I found this image at Gulf Islands National Seashore Visitor Center, across the bay from Pensacola, Florida. Route 399 heads south over the Santa Rosa Sound. A long toll bridge connects the mainland to Santa Rosa Island. On the island, turn right at the traffic light and head west. Pay the entry fee or show your National Park Pass at the gate and drive six miles farther to Gulf Islands National Seashore at the western tip of this island.
During the earliest years of America’s history, military forts were necessary to protect this country’s harbors from foreign invaders. Fort Pickens was the largest of four forts built to protect Pensacola and its navy yards. The fort was begun in 1829, completed in 1834, and used until 1947. Follow the signs to Fort Pickens, park in the lot and walk through the entrance at the Visitor Center. Pick up a free tour guide and map of Fort Pickens. To find the best photo locations, continue out through the Visitor Center and bear right to walk through the long western bastion to photograph a long row of ancient and weathered brick archways that supported massive cannon emplacements.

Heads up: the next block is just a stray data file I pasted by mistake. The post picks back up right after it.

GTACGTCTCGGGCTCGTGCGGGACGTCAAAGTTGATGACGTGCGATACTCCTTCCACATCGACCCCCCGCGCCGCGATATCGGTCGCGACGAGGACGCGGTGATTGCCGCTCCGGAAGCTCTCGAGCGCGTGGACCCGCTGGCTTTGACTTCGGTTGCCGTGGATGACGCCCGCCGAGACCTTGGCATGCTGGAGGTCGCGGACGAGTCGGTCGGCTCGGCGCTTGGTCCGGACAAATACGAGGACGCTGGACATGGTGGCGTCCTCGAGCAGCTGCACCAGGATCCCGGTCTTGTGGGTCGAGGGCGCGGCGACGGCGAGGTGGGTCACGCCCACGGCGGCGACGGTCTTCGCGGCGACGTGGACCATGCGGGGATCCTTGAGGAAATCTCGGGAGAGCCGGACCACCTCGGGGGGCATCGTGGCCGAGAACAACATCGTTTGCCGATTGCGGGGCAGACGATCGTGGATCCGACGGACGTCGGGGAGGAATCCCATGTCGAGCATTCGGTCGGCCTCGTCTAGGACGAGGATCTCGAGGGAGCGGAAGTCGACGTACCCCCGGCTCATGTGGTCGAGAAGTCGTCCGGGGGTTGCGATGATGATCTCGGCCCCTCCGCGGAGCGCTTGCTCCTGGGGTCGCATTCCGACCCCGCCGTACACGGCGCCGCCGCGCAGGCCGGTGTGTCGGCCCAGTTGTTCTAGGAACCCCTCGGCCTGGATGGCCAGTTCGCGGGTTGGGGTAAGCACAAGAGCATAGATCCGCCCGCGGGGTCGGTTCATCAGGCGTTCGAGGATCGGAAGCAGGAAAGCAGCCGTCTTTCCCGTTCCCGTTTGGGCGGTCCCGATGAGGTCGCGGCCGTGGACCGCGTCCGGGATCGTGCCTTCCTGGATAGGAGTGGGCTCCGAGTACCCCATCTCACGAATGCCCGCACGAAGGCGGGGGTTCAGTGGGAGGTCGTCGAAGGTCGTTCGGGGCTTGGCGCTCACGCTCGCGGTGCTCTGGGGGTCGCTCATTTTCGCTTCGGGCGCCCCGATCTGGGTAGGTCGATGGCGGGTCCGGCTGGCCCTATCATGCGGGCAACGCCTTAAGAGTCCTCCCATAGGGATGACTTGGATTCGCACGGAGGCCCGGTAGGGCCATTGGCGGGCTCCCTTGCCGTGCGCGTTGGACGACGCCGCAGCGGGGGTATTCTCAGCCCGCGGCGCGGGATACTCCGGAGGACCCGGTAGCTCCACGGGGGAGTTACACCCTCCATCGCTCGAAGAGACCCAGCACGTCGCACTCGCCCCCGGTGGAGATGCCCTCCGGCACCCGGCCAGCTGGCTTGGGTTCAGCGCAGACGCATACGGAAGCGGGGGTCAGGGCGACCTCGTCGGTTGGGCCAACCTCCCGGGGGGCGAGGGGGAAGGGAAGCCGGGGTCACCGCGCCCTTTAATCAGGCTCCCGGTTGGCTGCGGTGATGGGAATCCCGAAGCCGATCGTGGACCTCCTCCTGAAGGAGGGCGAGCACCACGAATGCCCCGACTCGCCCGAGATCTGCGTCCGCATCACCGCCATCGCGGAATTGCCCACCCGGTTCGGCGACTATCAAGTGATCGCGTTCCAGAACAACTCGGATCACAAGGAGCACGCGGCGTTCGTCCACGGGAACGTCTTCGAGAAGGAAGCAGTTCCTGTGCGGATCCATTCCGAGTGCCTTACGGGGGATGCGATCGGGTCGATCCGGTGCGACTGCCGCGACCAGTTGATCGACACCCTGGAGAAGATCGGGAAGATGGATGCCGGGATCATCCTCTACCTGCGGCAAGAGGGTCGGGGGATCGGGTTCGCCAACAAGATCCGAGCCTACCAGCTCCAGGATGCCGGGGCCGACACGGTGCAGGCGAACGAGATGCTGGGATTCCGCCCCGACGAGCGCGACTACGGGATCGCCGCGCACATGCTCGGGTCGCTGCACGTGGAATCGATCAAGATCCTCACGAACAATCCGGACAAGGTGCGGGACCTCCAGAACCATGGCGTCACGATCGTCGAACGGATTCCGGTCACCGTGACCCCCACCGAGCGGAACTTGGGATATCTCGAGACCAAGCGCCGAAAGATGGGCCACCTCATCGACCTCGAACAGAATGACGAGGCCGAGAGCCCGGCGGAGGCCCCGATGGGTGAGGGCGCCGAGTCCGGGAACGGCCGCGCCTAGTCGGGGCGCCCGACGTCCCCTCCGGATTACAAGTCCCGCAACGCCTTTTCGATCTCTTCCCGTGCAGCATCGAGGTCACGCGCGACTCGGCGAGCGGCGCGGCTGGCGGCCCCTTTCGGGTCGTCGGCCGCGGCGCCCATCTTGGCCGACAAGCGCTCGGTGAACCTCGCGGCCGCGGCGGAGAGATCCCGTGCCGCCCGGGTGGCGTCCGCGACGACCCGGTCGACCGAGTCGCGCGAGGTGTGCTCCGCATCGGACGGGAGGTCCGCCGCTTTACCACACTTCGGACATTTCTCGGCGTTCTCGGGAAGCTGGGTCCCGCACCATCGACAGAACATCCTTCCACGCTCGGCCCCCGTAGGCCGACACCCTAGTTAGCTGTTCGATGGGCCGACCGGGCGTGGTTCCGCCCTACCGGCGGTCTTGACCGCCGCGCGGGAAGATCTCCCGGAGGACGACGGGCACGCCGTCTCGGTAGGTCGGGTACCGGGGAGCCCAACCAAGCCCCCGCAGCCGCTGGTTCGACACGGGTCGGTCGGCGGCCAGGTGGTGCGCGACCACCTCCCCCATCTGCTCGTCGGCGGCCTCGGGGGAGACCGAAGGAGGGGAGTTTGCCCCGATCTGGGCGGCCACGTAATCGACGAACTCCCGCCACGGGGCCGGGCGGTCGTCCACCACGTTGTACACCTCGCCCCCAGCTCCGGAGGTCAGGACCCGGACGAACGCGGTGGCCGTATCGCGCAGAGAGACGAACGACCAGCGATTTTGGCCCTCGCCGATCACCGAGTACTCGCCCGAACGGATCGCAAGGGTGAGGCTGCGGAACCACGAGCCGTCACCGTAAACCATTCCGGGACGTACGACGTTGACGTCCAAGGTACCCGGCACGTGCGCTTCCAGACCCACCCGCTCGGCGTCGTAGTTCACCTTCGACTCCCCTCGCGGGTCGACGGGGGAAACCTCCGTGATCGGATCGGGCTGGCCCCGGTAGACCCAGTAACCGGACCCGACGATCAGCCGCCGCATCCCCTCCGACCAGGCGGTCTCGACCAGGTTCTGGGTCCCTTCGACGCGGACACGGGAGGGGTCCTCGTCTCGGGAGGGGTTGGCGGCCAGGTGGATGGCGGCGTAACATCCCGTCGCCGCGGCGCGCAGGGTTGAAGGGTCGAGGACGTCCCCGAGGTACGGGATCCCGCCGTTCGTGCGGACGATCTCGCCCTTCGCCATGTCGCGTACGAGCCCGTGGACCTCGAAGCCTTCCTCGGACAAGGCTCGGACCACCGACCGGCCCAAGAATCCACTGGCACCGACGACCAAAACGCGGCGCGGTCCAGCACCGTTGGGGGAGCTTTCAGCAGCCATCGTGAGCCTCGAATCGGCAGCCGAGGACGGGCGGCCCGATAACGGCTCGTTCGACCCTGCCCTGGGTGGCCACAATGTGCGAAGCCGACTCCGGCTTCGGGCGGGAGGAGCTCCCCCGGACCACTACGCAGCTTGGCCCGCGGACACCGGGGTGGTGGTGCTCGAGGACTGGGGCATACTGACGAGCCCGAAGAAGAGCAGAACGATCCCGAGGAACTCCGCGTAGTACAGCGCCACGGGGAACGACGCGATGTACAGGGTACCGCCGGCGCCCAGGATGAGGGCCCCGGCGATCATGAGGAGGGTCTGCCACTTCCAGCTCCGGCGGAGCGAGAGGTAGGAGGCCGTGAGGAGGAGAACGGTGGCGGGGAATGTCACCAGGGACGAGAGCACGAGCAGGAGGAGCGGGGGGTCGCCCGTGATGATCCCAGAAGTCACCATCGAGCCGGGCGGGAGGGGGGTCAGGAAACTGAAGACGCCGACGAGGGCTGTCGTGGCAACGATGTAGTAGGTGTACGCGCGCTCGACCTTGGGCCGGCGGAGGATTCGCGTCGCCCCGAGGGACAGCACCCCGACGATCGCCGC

In the middle of the western bastions are stairs to the top where you will find a huge 15” (bore) cast iron cannon pointing toward the narrow opening from the Gulf into Pensacola Bay and the harbor that was protected for over a hundred years by Fort Pickens. Brick arches and very thick walls supported the weight of many cannons along the parapets. Thick exterior walls also protected the fort from enemy fire. The only time Fort Pickens was under fire was during the Civil War. There are many gun ports but no windows in the soldier’s quarters. Some daylight filters into most parts of the fort. A tripod will allow you to use a small aperture and low ISO for greatest sharpness when you are photographing repeating patterns of arches extending into the distance.
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Notes and images from Bob Hitchman.